An Empirical Analysis of Rating Effectiveness for a State Quality Award

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Virginia Tech

This research clarified existing inconsistencies in self-assessment literature, and added to the body of knowledge for rating effectiveness of organizational assessments by defining relationships among rating effectiveness criteria (ratee, rater, rating scale, rating process) and measures (interrater reliability, halo error, leniency and severity, range restriction) based on extensive literature review. A research framework was developed from this review, and was employed in computing rating effectiveness measures at the individual (i.e., examiner or eight rating scale dimensions) and sector (e.g., Private Manufacturing Sector, Private Service Sector, Public Local Sector, Public State & Federal Sector) levels for a State Quality Award (SQA) using data from the 1998 applications.

Interrater reliability (measured by intraclass correlations for each rating scale dimension) was low to moderate, and differed by dimension. Halo error (measured by the determinant of the dimension intercorrelation matrices for each examiner) was present for all examiners. Leniency and severity (measured by presence of statistically significant Rater main effect for each dimension) was present for 11 of 32 cases, and differed by dimension. Range restriction (measured by variance analysis for each dimension) was present for 22 of 32 cases, and differed by dimension. A post-hoc principle component analysis indicated poor internal reliability for the rating scale. To improve, the SQA should replace the existing rating scale and provide in-depth training on all elements of the rating process. The importance of the SQA using boxplots, histograms, and rating effectiveness measures to make fully informed decisions was discussed.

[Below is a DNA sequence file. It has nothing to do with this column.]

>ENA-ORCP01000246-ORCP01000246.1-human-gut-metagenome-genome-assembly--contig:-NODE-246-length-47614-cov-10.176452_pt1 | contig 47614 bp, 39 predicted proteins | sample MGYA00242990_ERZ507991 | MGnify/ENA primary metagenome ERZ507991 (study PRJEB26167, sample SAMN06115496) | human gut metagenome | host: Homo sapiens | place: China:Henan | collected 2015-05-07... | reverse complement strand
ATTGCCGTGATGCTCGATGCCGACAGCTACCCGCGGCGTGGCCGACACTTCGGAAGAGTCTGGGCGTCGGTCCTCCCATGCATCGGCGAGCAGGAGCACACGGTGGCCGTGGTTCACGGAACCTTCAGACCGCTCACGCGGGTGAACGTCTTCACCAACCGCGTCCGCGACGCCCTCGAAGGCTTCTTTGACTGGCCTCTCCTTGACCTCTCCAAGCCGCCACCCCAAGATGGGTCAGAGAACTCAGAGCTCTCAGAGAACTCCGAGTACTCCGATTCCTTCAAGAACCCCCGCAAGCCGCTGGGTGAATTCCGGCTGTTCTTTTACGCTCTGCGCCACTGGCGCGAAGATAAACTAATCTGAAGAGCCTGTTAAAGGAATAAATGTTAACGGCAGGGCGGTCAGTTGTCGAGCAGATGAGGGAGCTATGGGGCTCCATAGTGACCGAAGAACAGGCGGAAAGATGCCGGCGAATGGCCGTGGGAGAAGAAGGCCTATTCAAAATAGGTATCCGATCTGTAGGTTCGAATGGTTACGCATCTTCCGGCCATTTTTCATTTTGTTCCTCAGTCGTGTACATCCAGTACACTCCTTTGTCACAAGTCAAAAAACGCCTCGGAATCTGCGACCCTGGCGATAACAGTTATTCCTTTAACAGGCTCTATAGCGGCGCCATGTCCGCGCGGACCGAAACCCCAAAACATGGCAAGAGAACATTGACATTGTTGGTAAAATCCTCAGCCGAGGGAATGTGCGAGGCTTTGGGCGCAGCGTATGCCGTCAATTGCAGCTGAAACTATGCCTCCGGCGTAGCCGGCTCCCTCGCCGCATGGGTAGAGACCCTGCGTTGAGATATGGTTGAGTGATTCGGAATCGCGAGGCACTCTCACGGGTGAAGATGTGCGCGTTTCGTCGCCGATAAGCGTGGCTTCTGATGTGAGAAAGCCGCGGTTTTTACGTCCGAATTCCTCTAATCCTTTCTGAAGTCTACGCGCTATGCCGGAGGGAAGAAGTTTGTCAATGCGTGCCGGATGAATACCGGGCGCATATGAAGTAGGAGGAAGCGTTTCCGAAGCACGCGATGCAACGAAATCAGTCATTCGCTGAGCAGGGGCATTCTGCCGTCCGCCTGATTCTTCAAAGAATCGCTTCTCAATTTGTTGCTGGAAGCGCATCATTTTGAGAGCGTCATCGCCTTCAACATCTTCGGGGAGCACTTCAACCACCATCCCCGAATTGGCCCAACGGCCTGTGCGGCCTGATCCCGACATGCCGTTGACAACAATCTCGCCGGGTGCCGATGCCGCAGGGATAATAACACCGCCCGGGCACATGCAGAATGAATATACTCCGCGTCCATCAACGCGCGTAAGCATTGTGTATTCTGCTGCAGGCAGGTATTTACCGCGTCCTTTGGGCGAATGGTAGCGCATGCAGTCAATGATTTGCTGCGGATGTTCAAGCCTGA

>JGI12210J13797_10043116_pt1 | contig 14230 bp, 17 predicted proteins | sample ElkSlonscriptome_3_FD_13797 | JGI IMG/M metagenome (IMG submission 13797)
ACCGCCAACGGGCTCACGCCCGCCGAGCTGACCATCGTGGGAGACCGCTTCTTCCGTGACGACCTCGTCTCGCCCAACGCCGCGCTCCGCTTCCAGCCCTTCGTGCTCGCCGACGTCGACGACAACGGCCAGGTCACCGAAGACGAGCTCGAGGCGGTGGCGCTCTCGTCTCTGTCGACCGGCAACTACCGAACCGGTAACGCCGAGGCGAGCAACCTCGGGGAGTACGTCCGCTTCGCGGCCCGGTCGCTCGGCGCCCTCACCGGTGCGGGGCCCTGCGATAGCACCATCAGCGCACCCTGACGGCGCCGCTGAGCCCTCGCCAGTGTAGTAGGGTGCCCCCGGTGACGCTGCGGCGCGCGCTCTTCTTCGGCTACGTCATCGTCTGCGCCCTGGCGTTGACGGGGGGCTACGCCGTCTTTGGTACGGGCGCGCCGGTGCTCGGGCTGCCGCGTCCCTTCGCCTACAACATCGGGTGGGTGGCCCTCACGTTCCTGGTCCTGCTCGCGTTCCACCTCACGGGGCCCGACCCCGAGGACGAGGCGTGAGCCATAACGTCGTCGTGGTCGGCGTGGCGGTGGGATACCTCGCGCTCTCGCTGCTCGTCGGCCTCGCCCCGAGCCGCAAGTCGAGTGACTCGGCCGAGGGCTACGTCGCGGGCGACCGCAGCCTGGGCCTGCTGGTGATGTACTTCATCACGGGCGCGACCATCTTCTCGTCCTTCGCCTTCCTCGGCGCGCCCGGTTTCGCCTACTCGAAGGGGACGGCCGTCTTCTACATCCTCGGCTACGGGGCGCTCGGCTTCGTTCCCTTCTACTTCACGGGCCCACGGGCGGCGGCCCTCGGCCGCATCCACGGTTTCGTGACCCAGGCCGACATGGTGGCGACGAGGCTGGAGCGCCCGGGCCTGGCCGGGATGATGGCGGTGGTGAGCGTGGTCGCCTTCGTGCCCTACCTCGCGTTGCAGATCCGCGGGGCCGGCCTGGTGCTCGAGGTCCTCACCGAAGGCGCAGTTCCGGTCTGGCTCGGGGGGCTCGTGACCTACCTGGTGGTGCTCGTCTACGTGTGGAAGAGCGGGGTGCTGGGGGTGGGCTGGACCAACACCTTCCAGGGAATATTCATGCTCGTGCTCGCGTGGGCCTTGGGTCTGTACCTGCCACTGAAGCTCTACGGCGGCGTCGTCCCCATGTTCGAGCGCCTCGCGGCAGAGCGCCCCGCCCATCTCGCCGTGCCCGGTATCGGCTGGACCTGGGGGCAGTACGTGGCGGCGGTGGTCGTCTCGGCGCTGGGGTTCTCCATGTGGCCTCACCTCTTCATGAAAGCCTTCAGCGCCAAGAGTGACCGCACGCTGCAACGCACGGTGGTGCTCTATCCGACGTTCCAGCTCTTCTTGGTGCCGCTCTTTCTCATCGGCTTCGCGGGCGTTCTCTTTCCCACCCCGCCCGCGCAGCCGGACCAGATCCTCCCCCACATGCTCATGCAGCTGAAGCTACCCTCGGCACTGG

Halo Error, Organizational Assessment, Quality Award, Rating Effectiveness, Interrater Reliability, Leniency and Severity, Range Restriction